Pursuant to Section 1010 of the Pennsylvania Municipalities Planning Code (MPC),*fn2 the court of common pleas in the instant case could properly make its own fact findings only if the record did not include any findings of fact or if the court took additional evidence itself or through a referee.*fn3 As we have noted, the Board did make certain fact findings in this case,

[ 76 Pa. Commw. Page 6]

    although they were not sufficient to enable proper review of the special exception application. Despite the fact that the Board had, in part, performed its fact finding duties, the court, without taking additional evidence, entered its own fact findings based on the record developed before the Board. We think the court exceeded its review powers and that its opinion does not remedy the Board's error. We repeat that our scope of review here is to determine whether the Board abused its discretion or committed an error of law. Children's Aid Society.

The Township contends that the Board's error in citing variance principles was one of form rather than substance and that the Board's findings, in fact, support a denial of the special exception application. If the only error committed by the Board in the instant case was the erroneous use of the term "variance", we certainly would not elevate form over substance to invalidate the Board's order. See Township of Falls Appeal, 48 Pa. Commonwealth Ct. 392, 410 A.2d 93 (1980). It is clear, however, that the entire focus of the Board's decision in this case was misdirected and that several fact findings and conclusions pertinent to the special exception application were never addressed. We, accordingly, are convinced that a remand cannot be avoided.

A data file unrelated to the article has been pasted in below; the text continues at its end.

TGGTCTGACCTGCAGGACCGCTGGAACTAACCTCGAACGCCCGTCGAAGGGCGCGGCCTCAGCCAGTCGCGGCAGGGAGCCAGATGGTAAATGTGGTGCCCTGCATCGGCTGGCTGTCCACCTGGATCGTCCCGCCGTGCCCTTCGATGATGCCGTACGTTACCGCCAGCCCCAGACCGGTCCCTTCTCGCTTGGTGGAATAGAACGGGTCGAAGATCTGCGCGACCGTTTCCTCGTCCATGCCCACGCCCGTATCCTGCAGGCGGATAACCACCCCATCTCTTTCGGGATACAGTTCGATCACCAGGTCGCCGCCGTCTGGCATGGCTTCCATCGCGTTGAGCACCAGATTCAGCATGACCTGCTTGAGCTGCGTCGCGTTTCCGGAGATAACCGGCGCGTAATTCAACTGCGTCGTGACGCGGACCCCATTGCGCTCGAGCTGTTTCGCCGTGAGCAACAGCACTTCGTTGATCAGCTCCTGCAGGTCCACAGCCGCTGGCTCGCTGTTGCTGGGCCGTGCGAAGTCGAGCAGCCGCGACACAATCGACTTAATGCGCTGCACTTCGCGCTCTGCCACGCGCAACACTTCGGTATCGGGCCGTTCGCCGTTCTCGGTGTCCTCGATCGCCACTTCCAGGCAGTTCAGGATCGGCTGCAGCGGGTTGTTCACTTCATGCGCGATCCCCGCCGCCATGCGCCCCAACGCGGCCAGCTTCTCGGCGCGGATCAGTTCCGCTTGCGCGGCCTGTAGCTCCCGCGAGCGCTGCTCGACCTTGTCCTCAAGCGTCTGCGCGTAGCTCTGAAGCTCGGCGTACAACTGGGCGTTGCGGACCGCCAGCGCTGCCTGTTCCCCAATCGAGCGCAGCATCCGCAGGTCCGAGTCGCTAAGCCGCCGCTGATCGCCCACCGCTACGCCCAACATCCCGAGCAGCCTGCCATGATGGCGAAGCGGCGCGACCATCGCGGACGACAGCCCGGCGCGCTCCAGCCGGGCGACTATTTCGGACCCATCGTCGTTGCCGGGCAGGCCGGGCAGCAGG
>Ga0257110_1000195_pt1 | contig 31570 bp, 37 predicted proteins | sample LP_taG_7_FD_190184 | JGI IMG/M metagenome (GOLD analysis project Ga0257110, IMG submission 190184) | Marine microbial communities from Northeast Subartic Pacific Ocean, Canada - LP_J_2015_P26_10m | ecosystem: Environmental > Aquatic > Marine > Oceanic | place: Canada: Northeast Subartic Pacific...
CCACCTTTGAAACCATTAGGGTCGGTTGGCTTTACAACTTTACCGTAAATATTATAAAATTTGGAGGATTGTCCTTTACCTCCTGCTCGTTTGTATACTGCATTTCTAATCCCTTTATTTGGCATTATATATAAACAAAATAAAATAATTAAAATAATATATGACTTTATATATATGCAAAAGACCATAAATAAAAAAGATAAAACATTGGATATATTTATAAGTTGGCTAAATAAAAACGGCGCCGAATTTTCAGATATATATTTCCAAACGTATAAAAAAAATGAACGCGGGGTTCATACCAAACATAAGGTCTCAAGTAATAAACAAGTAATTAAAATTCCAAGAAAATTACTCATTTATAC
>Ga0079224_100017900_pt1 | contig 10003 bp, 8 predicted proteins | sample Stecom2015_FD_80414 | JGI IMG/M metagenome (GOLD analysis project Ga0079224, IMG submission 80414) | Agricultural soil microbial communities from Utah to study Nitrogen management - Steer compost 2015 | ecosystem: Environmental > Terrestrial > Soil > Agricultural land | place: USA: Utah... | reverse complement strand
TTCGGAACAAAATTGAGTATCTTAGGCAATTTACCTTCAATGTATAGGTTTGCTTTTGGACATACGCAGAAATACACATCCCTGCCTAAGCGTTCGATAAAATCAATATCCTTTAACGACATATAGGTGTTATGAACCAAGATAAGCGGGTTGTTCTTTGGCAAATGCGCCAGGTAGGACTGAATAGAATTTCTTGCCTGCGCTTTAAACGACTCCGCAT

In order to facilitate meaningful appellate review in the future we note the following general principles. Special exceptions are conditionally permitted uses which are legislatively determined to be consistent with the public interest if certain standards are met. Bray v. Zoning Board of Adjustment, 48 Pa. Commonwealth Ct. 523, 410 A.2d 909 (1980); R. Ryan, Pennsylvania Zoning Law and Practice ยง 5.1.3 (1981). An applicant for a special exception has both the duty of persuading the zoning board that his proposal is in

[ 76 Pa. Commw. Page 7]

    compliance with all of the objective requirements of the ordinance. If the objective requirements are met, it then becomes the protestants' duty to present evidence and persuade the zoning board that the proposed use will either conflict with the general policy standards of the ordinance or will have a detrimental impact on the public health, safety and welfare. Foster Grading Co. v. Venango Township Zoning Hearing Board, 49 Pa. Commonwealth Ct. 1, 412 A.2d 647 (1980). Moreover, protestants must establish to a high degree of probability that the proposed use will substantially and detrimentally affect the public health, safety and welfare. Copeechan Fish and Game Club v. Zoning Hearing Board of North Whitehall Township, 32 Pa. Commonwealth Ct. 415, 378 A.2d 1303 (1977).

On remand the Board, or the court of common pleas if it decides to take additional evidence, should address, in particular, the issue of whether or not the CLA constitutes a "family" as that term is defined by the ordinance, i.e., is the CLA a group of unrelated individuals, not exceeding four in number, which constitutes a single housekeeping unit? Attention should be given to the length of stay of the residents, whether the house will be used for the treatment of persons not actually residing there, whether the residents conduct their lives independently from one another and whether the Appellee has established that the residents live and eat together as a unit. See Allied Services for the Handicapped, Inc. v. Zoning and Hearing Board of the City of Scranton, 73 Pa. Commonwealth Ct. 558, 459 A.2d 60 (1983). Findings and conclusions should similarly be made regarding any other "objective" standards in the ordinance. Finally, if the objective standards have been met, it must be determined whether the objectors

[ 76 Pa. Commw. Page 8]

    have established to a high degree of probability that the use is against the best interests and welfare of the community or that it does not comport with general policy standards set forth in the ordinance.*fn4

We, accordingly, will vacate and remand for further proceedings consistent with the foregoing opinion.

Order

The order of the Court of Common Pleas of Montgomery County, dated March 3, 1982, is hereby vacated and remanded for further proceedings consistent with the foregoing opinion.

Jurisdiction relinquished.

Disposition

Vacated and remanded.